It can never be put aside by anyone as wholly unworthy of her powers; all that the most severe critic could say is that it is not quite up to the mark of her later, more matured writing, and this is, indeed, a faint condemnation which would be praise for almost any other author.

Read more about Sense and Sensibility.

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Pride and Prejudice (1813)

Jane Austen Pride and Prejudice Stamp 2013

No admirer of Elizabeth Bennet will wonder that her delineator could not find a satisfactory portrait of her, for she is a vary rare type of character; indeed, it is a distinguishing characteristic of Pride and Prejudice that both the hero and heroine are uncommon in every respect, and yet thoroughly lifelike.

A shade more of gaiety would have made Elizabeth a flippant, amusing, commonplace girl, just as a degree less intellect would have made Darcy as intolerable as Mrs. Bennet thought him. But Jane Austen had shaken off all tendency to exaggeration by the time she brought out Pride and Prejudice, and henceforth her characters are kept well within bounds.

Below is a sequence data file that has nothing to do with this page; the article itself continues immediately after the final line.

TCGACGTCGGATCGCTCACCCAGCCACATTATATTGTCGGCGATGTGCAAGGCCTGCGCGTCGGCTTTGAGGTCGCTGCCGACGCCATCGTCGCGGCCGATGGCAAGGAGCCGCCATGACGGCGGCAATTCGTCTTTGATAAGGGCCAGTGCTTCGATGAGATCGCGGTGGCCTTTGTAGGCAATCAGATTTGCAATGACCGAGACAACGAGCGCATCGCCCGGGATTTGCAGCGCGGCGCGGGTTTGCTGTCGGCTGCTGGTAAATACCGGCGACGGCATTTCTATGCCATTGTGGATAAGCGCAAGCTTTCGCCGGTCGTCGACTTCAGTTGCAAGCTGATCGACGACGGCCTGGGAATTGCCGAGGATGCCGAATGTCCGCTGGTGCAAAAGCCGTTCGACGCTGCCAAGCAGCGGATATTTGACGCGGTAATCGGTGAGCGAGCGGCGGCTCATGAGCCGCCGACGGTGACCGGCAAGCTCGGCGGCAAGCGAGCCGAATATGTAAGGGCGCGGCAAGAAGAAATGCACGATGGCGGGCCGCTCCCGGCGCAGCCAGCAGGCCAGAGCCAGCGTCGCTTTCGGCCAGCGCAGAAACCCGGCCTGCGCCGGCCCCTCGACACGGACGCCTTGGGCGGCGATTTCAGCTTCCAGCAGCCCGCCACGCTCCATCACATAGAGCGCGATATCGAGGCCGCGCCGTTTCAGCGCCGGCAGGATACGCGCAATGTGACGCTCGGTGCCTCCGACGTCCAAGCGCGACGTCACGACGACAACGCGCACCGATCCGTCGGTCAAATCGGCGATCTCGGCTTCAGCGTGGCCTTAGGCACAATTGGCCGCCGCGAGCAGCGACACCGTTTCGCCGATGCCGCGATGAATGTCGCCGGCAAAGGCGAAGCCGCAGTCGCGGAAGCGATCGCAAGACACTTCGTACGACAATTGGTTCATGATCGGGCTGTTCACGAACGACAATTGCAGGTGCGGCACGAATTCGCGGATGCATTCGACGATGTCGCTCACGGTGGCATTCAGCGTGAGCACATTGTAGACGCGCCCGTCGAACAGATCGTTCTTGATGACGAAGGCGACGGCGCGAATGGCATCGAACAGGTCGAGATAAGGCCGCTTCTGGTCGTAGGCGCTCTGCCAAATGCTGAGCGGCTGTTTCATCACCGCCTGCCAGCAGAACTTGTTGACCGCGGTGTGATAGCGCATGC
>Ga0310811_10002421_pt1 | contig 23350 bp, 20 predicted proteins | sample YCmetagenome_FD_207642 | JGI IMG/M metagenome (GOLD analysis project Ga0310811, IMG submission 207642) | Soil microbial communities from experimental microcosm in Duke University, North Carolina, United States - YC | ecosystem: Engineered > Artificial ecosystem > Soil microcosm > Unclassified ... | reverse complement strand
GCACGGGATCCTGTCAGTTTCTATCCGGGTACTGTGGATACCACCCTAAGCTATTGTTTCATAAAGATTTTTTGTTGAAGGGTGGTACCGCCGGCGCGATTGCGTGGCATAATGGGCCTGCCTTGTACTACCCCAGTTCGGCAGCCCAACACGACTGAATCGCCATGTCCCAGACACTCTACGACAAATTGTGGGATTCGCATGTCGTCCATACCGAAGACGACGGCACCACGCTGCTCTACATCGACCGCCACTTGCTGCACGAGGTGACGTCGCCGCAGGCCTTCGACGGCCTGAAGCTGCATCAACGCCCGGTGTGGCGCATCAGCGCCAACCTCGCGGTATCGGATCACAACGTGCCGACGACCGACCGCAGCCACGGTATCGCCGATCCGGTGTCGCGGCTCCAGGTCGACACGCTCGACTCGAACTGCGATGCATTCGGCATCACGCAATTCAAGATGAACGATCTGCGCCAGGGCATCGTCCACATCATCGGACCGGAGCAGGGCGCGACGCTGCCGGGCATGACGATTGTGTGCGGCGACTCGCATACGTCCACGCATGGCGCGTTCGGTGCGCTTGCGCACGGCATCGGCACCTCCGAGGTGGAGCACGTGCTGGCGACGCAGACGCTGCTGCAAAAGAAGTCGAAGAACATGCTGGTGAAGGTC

We see in Darcy the man who has had everything to spoil him yet is really superior of being spoilt. He is handsome, wealthy, well-born, and of powerful intellect, and the adulation and submission he has always had from everyone about him wearies him into receiving such homage with cold indifference and apparent haughtiness. Yet under this repellent exterior is a warm, generous, and tender heart, which is capable of great sacrifices for anyone he really loves.

Elizabeth Bennet is exactly the right wife for him, for, with a nature as capable of tenderness and constancy as his, she has all the simplicity, brightness, and playfulness which are wanting in him.

Yet from the day that she and Mr. Darcy first meet they take a mutual aversion to each other, and long after he has succumbed, and fallen in love with her, she is unconscious of his feelings, and continues to dislike him. 

Read more about Pride and Prejudice. 

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Mansfield Park (1814)

Jane Austen Mansfield Park stamp 2013

Mansfield Park is the story of Fanny Price, sent by her impoverished family to be raised in the household of a wealthy aunt and uncle. The story follows her into adulthood and is a commentary on class, family ties, marriage, and the status of women.